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The Session #111 recapped, #112 announced

The SessionHost Oliver Gray has recapped The Session #111 (part one, and awaiting part two), and in the process noted that rather than calling what he was experiencing a mid-life crisis perhaps it should be called a mid-hobby crisis.

And host Carla Jean Lauter has announced the topic for The Session #112 on June 3 will be “The Other Beer Economy.”

Growing alongside of the boom of breweries are many small businesses that are supporting, or supported by the craft beer industry. Maine is now home to a malt processing facility, and several hop farms. There are multiple beer tourism-focused businesses that help connect visitors to the state’s best beer offerings. There are companies that create beer-related apparel for beer fans, some that have designed unique bottle openers and manufacture them in-state. Maine is also home to a company that manufactures and installs brewing equipment, and another whose sole mission is to clean the lines that serve up that beer to thirsty beer fans.

I would suggest that Ben Keene, managing editor at Beer Advocate, might be mining Session #112 for ideas. BA has an occasional “Will Work for Beer” feature (disclosure: I’ve written a couple) that covers basically the same territory.

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Session #111 announced: Beer mid-life crisis

The SessionHost Oliver Gray has announced the topic for the 111th gathering of The Session on May 6. He writes, “I’m having a beer mid-life crisis, yo.” And so …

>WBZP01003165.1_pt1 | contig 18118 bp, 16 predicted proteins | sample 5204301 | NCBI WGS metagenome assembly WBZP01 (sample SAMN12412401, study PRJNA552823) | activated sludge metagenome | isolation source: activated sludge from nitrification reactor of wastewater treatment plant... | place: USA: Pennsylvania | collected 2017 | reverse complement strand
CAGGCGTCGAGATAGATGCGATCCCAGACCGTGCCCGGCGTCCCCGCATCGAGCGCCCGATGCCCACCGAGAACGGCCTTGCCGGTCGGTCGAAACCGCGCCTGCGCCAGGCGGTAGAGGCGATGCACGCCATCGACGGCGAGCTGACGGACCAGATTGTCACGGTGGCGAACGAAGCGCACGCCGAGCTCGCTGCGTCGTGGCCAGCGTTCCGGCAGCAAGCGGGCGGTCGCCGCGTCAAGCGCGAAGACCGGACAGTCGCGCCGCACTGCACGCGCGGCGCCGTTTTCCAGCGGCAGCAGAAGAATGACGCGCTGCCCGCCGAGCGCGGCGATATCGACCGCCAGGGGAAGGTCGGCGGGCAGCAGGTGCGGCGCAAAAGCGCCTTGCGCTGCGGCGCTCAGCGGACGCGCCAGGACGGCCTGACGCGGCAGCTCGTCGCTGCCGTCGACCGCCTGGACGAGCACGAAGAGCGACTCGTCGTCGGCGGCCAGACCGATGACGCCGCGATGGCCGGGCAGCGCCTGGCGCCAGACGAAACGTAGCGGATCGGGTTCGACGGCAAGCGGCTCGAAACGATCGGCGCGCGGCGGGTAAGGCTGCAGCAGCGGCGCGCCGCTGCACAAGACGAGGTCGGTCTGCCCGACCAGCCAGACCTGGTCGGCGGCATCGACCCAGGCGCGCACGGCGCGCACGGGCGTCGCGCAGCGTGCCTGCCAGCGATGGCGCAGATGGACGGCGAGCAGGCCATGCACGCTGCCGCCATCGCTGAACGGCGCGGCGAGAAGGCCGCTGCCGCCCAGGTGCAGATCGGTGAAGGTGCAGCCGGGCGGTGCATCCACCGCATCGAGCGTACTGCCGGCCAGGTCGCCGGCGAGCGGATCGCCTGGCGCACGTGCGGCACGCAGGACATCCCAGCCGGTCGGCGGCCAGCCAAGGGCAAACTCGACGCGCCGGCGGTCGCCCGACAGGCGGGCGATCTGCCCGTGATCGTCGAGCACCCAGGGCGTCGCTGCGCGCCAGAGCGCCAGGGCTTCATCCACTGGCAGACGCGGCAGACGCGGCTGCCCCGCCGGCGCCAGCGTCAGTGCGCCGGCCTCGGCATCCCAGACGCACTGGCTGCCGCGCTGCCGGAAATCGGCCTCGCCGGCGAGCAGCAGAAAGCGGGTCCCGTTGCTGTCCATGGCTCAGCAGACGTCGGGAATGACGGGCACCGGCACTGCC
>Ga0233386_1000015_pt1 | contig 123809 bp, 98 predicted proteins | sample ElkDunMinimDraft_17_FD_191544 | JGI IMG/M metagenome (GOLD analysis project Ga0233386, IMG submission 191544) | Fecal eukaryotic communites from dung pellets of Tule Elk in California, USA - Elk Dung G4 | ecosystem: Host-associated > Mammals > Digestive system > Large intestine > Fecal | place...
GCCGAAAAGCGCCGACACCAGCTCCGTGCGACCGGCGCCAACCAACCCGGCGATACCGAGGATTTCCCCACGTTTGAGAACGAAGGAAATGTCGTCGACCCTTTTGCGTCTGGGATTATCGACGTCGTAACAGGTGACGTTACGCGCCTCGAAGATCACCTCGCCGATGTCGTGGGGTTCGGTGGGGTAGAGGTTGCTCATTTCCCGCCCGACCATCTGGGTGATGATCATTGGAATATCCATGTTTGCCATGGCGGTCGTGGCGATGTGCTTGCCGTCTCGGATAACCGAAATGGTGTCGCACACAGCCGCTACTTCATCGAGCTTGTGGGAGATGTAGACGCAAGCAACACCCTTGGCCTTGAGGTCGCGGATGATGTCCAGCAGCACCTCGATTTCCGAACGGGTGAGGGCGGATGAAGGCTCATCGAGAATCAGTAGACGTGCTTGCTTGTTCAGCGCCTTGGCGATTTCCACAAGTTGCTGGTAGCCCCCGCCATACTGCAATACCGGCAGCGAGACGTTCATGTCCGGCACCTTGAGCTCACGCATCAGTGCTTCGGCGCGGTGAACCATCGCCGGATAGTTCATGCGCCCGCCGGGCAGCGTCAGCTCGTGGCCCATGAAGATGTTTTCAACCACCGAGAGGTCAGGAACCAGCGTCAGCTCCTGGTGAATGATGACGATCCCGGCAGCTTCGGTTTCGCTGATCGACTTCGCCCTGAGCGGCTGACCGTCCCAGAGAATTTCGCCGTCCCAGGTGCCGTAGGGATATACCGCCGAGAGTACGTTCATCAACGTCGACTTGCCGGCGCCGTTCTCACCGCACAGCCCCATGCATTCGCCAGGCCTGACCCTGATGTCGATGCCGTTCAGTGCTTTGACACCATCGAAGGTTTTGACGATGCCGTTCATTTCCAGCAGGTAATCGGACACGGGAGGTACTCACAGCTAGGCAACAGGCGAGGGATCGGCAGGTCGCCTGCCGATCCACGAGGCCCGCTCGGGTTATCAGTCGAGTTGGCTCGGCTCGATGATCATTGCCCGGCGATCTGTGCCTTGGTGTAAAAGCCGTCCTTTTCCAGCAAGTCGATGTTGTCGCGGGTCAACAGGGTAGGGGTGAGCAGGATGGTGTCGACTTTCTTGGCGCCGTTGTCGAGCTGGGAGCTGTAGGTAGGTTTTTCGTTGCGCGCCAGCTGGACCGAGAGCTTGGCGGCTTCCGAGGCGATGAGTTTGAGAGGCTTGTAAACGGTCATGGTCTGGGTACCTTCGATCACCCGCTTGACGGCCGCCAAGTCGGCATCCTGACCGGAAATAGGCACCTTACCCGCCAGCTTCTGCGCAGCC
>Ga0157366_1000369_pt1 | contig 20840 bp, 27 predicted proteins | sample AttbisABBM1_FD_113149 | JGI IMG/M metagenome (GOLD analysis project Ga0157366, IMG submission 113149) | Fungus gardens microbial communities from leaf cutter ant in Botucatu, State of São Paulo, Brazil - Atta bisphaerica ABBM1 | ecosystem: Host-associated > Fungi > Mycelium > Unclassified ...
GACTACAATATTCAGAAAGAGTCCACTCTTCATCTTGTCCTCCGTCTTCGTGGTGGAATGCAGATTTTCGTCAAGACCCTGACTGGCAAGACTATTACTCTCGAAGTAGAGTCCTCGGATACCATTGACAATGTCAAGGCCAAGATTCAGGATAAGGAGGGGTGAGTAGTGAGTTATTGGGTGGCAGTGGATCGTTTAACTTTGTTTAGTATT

All that talk of beer bubbles might prove true, but instead of a dramatic *pop* we’ll might see a slow deflation followed by a farting noise as some of the air leaks out and the hobbyist move on the spend their time and dollars elsewhere. It’s impossible to see the future, but if my fall from rabid beer fanboy to dude-who-drinks-beer-and-sort-of-wants-to-be-left-alone is indicative of a trend, I’ve got some signs to make a doomsaying to do.

What say you?

Do you find it hard to muster the same zeal for beer as you did a few years ago? Are you suffering through a beer-life crisis like I am? If so, how do you deal with it?

I don’t mean to pick on Oliver, but when I saw his tweet — “I’m hosting the Session again in May. Topic? Beer Mid-Life Crisis. It’s exactly what it sounds like.” — my first thought was, “Mid-life crisis? You are a pup.” I do hope some bloggers in his age class, as opposed to mine, tackle this question.

The Session #110: What would the Beerhunter tweet?

The SessionThe topic for Session #110 topic is Twitter. And, among other things, host Sean Inman suggested considering “brevity and how it affects writing about beer.” I’m not sure the example Inman uses, a long thought that Ray Daniels broke into tweetable parts, is the best example. He didn’t try to condense it into one 140-character passage (or even two or three).

In another life, I was briefly in charge of a newspaper photo department. Photos are often a better way to tell a story — you know, the picture is worth . . . thing — but newspapers have a finite amount of space. So there were conversations with questions like, “Can you tell this story in five pictures? Three?” Some of the most powerful stories turned out to be just a few photos, or even one. Or consider the first time we saw Joe Ely perform Robert Earl Keen’s “The Road Goes on Forever” and he introduced it as a novel in 4 minutes and 33 seconds. The lyrics fit on a t-shirt. I know; I own one.

Twitter can work that way, striking a blow for brevity. But often a tweet includes a summary of something longer and a link to the rest. So is that really brevity? For the Craft Writing conference in Lexington, Kentucky, a couple years ago I put together these pseudo tweets from Michael Jackson. Pardon the less than perfect artwork and the fact that they don’t include links to longer articles. I think you get the point.